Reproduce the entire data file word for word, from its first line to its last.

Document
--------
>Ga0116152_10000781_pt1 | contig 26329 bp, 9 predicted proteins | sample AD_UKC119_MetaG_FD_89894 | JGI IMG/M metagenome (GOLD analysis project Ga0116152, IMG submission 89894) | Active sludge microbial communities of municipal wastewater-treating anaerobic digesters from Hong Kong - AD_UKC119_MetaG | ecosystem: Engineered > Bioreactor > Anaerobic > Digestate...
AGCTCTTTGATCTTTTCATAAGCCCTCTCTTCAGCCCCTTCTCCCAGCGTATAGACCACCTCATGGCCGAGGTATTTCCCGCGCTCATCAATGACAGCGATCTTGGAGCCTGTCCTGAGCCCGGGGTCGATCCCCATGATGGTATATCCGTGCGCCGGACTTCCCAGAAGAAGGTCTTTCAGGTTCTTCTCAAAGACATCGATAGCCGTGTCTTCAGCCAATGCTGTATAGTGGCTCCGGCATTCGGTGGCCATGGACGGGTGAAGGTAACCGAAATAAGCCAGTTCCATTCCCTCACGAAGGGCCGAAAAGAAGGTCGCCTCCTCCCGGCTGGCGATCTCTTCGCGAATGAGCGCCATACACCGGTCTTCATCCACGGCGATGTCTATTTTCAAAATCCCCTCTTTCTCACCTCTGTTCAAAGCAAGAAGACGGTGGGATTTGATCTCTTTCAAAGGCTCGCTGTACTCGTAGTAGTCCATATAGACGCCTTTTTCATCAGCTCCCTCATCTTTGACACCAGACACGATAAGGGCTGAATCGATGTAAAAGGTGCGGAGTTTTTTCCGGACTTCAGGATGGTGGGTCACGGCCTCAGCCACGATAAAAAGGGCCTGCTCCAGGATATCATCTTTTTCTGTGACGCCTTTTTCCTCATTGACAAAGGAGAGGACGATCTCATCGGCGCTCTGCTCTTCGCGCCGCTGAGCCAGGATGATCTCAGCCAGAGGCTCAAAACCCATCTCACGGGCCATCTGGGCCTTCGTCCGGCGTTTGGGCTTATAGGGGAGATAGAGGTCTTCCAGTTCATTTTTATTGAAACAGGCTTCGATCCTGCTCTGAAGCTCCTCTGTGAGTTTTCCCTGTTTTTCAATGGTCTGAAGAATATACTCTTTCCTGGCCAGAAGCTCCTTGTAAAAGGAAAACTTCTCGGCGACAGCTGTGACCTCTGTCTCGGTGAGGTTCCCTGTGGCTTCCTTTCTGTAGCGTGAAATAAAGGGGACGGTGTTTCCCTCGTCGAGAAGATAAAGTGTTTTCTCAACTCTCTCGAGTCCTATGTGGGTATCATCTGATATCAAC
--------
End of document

>Ga0116152_10000781_pt1 | contig 26329 bp, 9 predicted proteins | sample AD_UKC119_MetaG_FD_89894 | JGI IMG/M metagenome (GOLD analysis project Ga0116152, IMG submission 89894) | Active sludge microbial communities of municipal wastewater-treating anaerobic digesters from Hong Kong - AD_UKC119_MetaG | ecosystem: Engineered > Bioreactor > Anaerobic > Digestate...
AGCTCTTTGATCTTTTCATAAGCCCTCTCTTCAGCCCCTTCTCCCAGCGTATAGACCACCTCATGGCCGAGGTATTTCCCGCGCTCATCAATGACAGCGATCTTGGAGCCTGTCCTGAGCCCGGGGTCGATCCCCATGATGGTATATCCGTGCGCCGGACTTCCCAGAAGAAGGTCTTTCAGGTTCTTCTCAAAGACATCGATAGCCGTGTCTTCAGCCAATGCTGTATAGTGGCTCCGGCATTCGGTGGCCATGGACGGGTGAAGGTAACCGAAATAAGCCAGTTCCATTCCCTCACGAAGGGCCGAAAAGAAGGTCGCCTCCTCCCGGCTGGCGATCTCTTCGCGAATGAGCGCCATACACCGGTCTTCATCCACGGCGATGTCTATTTTCAAAATCCCCTCTTTCTCACCTCTGTTCAAAGCAAGAAGACGGTGGGATTTGATCTCTTTCAAAGGCTCGCTGTACTCGTAGTAGTCCATATAGACGCCTTTTTCATCAGCTCCCTCATCTTTGACACCAGACACGATAAGGGCTGAATCGATGTAAAAGGTGCGGAGTTTTTTCCGGACTTCAGGATGGTGGGTCACGGCCTCAGCCACGATAAAAAGGGCCTGCTCCAGGATATCATCTTTTTCTGTGACGCCTTTTTCCTCATTGACAAAGGAGAGGACGATCTCATCGGCGCTCTGCTCTTCGCGCCGCTGAGCCAGGATGATCTCAGCCAGAGGCTCAAAACCCATCTCACGGGCCATCTGGGCCTTCGTCCGGCGTTTGGGCTTATAGGGGAGATAGAGGTCTTCCAGTTCATTTTTATTGAAACAGGCTTCGATCCTGCTCTGAAGCTCCTCTGTGAGTTTTCCCTGTTTTTCAATGGTCTGAAGAATATACTCTTTCCTGGCCAGAAGCTCCTTGTAAAAGGAAAACTTCTCGGCGACAGCTGTGACCTCTGTCTCGGTGAGGTTCCCTGTGGCTTCCTTTCTGTAGCGTGAAATAAAGGGGACGGTGTTTCCCTCGTCGAGAAGATAAAGTGTTTTCTCAACTCTCTCGAGTCCTATGTGGGTATCATCTGATATCAAC